For Mets' front office, questions will eventually need to be answered
David LennonDavid Lennon
David Lennon has been a staff writer for Newsday since
Fred Wilpon made a rare on-field appearance before last night's game against the Braves but didn't stay long. The principal owner spent the entire time talking to Keith Hernandez at the dugout railing, and when the conversation was over, I approached Wilpon with a question about the state of the franchise.
Given the Mets' disappointing freefall, I asked, did he want to give any assurances to the fans about improving the club going forward?
Wilpon pleasantly declined, saying only "check with Sandy," a reference to general manager Alderson. Fair enough. Maybe Wilpon had more pressing obligations. Or maybe he didn't feel like getting tangled in an impromptu dugout news conference with a small group of reporters that soon closed ranks around him.
But there are questions that eventually will need to be answered about the Mets -- ones that don't involve whether Mike Baxter can be an everyday outfielder.
Questions such as: What kind of money can the Wilpons spend this winter? What is their projected payroll for 2013? Is the franchise on the rebound financially? Any idea when the Mets will be legitimate contenders, not just first-half flameouts?
Maybe these questions didn't need to be answered Saturday, but that's not going to stop them from being asked -- and not just by reporters hanging around the dugout.
They've come up in conversations with players in the Mets' clubhouse. And these questions definitely are on the minds of the team's paying customers. They need to be convinced to show up for the remaining 24 games at Citi Field -- and buy tickets for 2013.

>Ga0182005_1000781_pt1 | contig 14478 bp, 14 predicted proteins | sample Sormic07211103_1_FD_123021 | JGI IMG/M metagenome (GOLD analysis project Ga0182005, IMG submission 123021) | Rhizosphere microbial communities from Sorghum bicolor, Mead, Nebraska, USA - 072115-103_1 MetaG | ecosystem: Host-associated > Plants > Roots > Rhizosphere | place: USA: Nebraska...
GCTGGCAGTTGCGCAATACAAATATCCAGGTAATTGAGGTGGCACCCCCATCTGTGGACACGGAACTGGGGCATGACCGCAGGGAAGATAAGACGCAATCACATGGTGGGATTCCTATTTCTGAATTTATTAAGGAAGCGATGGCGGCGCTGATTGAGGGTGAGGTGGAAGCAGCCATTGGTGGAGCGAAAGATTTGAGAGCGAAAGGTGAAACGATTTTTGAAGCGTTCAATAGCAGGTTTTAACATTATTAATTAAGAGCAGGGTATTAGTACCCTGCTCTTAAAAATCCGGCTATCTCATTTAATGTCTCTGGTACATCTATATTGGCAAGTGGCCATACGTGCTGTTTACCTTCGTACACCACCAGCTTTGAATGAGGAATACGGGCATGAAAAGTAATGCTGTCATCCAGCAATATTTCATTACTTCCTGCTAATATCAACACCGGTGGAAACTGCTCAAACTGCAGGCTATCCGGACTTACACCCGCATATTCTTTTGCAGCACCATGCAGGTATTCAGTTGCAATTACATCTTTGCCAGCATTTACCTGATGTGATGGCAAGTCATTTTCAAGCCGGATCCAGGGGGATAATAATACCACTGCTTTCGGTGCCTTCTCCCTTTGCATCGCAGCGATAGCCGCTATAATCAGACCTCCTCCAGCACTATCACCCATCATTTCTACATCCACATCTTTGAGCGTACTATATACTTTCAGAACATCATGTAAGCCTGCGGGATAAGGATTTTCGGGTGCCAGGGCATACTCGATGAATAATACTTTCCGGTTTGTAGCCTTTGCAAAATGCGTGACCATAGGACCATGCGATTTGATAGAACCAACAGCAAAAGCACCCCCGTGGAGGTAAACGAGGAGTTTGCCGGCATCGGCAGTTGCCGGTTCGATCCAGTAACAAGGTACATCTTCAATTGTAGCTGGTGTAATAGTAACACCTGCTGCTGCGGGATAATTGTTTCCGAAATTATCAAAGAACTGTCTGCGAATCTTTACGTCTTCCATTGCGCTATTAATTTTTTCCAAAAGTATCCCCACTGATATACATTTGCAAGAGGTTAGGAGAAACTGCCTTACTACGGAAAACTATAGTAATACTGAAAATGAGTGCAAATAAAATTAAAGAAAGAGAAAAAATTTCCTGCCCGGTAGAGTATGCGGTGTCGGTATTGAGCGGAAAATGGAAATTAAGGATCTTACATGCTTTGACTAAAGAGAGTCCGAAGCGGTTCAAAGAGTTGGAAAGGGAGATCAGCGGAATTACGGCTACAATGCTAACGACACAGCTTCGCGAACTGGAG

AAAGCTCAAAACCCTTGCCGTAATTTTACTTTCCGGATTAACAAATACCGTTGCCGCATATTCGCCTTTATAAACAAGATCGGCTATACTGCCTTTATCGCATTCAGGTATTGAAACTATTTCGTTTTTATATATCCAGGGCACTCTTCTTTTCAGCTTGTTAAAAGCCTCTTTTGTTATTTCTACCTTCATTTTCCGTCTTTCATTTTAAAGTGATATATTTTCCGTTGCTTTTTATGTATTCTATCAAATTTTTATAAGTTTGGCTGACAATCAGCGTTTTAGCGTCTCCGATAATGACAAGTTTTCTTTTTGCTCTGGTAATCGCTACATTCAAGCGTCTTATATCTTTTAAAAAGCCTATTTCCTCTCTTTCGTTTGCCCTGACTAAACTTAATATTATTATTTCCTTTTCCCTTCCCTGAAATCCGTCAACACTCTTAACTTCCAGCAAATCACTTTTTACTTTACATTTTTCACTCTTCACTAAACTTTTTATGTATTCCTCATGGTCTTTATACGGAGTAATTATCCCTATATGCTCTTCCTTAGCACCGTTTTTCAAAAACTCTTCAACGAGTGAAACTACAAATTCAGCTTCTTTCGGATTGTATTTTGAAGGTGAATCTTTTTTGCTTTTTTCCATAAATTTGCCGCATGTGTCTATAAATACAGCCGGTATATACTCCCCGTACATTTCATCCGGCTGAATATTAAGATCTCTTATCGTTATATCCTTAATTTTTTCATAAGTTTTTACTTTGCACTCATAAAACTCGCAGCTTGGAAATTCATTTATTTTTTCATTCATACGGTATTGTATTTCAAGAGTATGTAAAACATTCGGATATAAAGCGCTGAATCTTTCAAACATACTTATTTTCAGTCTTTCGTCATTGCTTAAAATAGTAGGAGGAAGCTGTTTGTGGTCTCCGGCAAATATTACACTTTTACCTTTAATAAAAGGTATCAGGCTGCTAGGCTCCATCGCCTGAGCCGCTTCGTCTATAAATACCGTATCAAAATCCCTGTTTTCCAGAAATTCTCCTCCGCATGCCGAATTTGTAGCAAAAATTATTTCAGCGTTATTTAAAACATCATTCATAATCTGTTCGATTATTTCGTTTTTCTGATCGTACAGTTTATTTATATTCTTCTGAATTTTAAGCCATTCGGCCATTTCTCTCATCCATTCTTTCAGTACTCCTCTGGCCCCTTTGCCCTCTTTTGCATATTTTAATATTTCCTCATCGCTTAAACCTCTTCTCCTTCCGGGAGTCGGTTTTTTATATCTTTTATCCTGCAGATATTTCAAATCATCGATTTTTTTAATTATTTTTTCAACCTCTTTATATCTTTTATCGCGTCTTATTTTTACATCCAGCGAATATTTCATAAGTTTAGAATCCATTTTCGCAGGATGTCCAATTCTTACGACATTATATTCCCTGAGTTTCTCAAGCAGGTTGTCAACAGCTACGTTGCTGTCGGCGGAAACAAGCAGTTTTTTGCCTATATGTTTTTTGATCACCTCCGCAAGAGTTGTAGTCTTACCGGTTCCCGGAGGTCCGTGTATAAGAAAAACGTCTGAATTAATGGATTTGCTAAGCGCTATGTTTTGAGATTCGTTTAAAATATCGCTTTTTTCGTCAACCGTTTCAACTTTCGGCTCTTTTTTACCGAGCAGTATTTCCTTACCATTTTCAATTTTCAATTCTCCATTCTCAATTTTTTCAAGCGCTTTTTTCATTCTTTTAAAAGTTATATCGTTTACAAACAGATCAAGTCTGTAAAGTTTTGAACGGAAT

The message delivered via Saturday night's 9-3 throttling by the Braves was not very encouraging. Johan Santana, fresh off a three-week stay on the disabled list, probably wished he never left that safe place after the Braves thumped him for eight hits and eight runs in 11/3 innings.
Santana was victimized by a handful of hits that dropped in or found holes, but that didn't lessen the damage on the scoreboard. Freddie Freeman's two-out, two-run double in the first inning was a grounder that barely sneaked past the diving Ike Davis. In the second inning, Santana allowed a leadoff walk and five singles before Terry Collins retrieved him.
But this was about more than merely Saturday's face-plant for Santana. He became only the third pitcher in Mets history to surrender at least six runs in four consecutive starts, joining Al Leiter and Pedro Astacio, as his ERA jumped to 4.58 from 3.98. During that stretch, Santana has allowed 36 hits and 27 earned runs in 14 innings for a 17.36 ERA.
Collins planned to limit Santana to 90 pitches in his first start since July 20, but he lasted only 43. What the manager has to worry about now is how much Santana has left in the tank to finish the season. It's safe to say his 134-pitch effort in the June 1 no-hitter took a greater toll than anyone originally admitted, and staying in the rotation after his July 6 ankle sprain could have forced him to compensate in his delivery before finally landing on the DL.
The Mets soon might have to decide to protect Santana from himself and shut it down for the season. Winning still is important, even for a team 10½ games out of the wild-card race, but this is about safeguarding the $31-million investment in Santana for next season.
Yes, you read that correctly. He is owed $25.5 million for 2013, the final year of his contract, and a $5.5 buyout on his $25-million option for 2014.
If the Mets intend to be competitive next year, they're going to need an effective Santana, if only to make it look as though that money has not been completely flushed.
"We've seen the results if he's healthy," Collins said. "We know that he is still a top-of-the-rotation starter if he's healthy."
So add Santana to that long list of "ifs" for these Mets. At some point, though, it might be nice to get some answers.